Wednesday, June 22, 2011

Invicta 600 Audax, 11/12 June

I wrote most of this over a week ago, but never got around to posting it. Better late than never!

The Audax Men in Black were working overtime last Sunday (the 12th). Normally it takes until at least a few hours after a long ride for the memory of the pain to start to recede and the satisfaction to tempt you into enjoying the thought of the next one.
Not so this weekend. After approximately 620km of a non-stop (if only varying in intensity) subconscious train of thought enumerating all the ways in which I was not enjoying myself, it was with the final 15km of dragging through the rain that I suddenly realised that, actually, yes I would be doing it all again next weekend. Clearly those Men in Black hang out in Tunbridge Wells on their day off, or something.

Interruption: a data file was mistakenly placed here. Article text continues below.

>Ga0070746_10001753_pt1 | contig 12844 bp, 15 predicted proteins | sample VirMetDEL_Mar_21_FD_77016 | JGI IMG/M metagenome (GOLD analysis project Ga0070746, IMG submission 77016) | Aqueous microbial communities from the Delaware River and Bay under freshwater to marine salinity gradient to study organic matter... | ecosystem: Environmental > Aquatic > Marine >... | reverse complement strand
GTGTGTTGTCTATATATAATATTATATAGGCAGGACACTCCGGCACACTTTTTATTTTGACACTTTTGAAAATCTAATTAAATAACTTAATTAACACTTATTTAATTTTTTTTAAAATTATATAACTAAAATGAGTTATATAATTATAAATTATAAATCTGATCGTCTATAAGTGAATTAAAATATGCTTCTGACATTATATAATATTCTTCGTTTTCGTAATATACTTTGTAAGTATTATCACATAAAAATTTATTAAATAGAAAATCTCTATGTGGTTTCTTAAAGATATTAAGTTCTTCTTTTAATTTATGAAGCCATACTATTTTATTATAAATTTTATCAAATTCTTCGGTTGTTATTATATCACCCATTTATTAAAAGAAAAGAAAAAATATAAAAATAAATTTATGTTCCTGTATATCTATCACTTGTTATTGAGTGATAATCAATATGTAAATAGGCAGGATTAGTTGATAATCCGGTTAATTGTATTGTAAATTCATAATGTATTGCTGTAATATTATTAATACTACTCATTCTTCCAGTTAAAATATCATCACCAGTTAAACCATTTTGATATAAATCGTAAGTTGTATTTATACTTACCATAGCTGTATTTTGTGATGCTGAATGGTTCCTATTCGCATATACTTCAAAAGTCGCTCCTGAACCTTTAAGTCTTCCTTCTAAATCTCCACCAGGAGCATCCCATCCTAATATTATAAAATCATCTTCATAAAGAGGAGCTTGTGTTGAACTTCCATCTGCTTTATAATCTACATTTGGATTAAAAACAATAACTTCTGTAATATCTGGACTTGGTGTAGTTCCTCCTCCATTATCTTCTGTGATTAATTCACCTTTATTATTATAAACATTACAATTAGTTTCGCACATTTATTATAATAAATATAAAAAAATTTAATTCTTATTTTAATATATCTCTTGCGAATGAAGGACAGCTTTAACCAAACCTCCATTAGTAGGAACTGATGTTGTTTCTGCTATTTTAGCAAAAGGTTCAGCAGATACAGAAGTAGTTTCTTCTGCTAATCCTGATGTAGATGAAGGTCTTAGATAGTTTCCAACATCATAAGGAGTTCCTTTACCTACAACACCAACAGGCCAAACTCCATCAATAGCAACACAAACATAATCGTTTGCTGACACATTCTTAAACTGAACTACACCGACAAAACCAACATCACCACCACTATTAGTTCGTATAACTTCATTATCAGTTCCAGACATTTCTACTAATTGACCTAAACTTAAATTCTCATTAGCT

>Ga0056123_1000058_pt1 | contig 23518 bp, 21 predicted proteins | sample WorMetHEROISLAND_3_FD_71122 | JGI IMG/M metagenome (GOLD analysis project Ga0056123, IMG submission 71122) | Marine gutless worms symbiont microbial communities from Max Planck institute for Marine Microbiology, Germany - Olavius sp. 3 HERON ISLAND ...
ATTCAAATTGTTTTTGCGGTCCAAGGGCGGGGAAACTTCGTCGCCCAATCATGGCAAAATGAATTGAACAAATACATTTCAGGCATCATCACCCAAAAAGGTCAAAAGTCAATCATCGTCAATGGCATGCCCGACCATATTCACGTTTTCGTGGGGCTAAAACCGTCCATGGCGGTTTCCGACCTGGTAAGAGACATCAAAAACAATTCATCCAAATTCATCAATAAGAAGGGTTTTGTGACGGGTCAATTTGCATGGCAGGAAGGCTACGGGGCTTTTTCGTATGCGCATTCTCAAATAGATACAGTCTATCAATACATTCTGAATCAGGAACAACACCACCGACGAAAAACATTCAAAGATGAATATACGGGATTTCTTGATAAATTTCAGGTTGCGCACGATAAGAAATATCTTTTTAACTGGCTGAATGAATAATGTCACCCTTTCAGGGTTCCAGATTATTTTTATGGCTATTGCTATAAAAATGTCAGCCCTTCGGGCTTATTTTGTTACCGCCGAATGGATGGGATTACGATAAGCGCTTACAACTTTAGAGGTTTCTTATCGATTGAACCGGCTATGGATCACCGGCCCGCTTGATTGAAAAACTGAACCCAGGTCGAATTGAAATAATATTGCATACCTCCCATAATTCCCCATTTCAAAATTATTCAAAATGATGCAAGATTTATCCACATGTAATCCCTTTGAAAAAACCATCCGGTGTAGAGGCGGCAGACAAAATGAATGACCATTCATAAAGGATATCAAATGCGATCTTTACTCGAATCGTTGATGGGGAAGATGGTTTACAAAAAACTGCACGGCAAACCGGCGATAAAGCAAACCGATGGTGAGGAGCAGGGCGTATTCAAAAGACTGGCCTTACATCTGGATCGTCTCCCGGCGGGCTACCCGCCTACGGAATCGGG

The ride started out pretty average. A 4am alarm call had us in the car well before 5, and and so the tandem was unloaded and we were happily slurping tea in Seven Oaks Weald scout hut before most of the field rolled up. The route was more or less the same as we had completed 2 years ago, as our first ever 600. One significant difference was the start point had moved down the road from Otford, and this presented the first shock: climbing up Glebe road to join the previous route is quite a brutal way to start out a ride, and within a few hundred meters we were down in the lowest of our "super granny" gears; one of only three outings for her all weekend.